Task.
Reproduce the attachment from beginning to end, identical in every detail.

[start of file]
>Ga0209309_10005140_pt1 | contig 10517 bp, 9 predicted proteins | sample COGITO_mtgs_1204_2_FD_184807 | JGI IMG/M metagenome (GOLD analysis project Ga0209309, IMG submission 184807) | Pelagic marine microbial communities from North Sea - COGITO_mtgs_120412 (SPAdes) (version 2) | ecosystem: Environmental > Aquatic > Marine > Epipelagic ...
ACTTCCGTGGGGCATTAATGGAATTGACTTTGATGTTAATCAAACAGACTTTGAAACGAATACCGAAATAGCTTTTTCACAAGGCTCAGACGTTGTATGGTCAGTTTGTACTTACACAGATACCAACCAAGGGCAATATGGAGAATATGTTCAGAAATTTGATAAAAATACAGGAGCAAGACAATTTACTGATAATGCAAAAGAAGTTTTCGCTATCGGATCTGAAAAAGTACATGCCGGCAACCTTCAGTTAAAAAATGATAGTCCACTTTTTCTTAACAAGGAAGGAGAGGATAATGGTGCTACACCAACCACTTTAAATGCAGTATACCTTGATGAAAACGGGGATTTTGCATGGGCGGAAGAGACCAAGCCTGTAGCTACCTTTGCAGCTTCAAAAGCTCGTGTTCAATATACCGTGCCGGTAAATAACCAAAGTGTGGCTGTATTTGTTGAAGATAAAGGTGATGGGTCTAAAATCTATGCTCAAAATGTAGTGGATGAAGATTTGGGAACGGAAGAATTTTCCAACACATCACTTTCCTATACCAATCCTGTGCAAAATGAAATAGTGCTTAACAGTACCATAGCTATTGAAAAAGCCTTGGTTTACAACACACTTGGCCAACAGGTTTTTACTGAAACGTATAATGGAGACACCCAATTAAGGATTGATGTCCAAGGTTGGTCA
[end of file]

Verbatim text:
>Ga0209309_10005140_pt1 | contig 10517 bp, 9 predicted proteins | sample COGITO_mtgs_1204_2_FD_184807 | JGI IMG/M metagenome (GOLD analysis project Ga0209309, IMG submission 184807) | Pelagic marine microbial communities from North Sea - COGITO_mtgs_120412 (SPAdes) (version 2) | ecosystem: Environmental > Aquatic > Marine > Epipelagic ...
ACTTCCGTGGGGCATTAATGGAATTGACTTTGATGTTAATCAAACAGACTTTGAAACGAATACCGAAATAGCTTTTTCACAAGGCTCAGACGTTGTATGGTCAGTTTGTACTTACACAGATACCAACCAAGGGCAATATGGAGAATATGTTCAGAAATTTGATAAAAATACAGGAGCAAGACAATTTACTGATAATGCAAAAGAAGTTTTCGCTATCGGATCTGAAAAAGTACATGCCGGCAACCTTCAGTTAAAAAATGATAGTCCACTTTTTCTTAACAAGGAAGGAGAGGATAATGGTGCTACACCAACCACTTTAAATGCAGTATACCTTGATGAAAACGGGGATTTTGCATGGGCGGAAGAGACCAAGCCTGTAGCTACCTTTGCAGCTTCAAAAGCTCGTGTTCAATATACCGTGCCGGTAAATAACCAAAGTGTGGCTGTATTTGTTGAAGATAAAGGTGATGGGTCTAAAATCTATGCTCAAAATGTAGTGGATGAAGATTTGGGAACGGAAGAATTTTCCAACACATCACTTTCCTATACCAATCCTGTGCAAAATGAAATAGTGCTTAACAGTACCATAGCTATTGAAAAAGCCTTGGTTTACAACACACTTGGCCAACAGGTTTTTACTGAAACGTATAATGGAGACACCCAATTAAGGATTGATGTCCAAGGTTGGTCA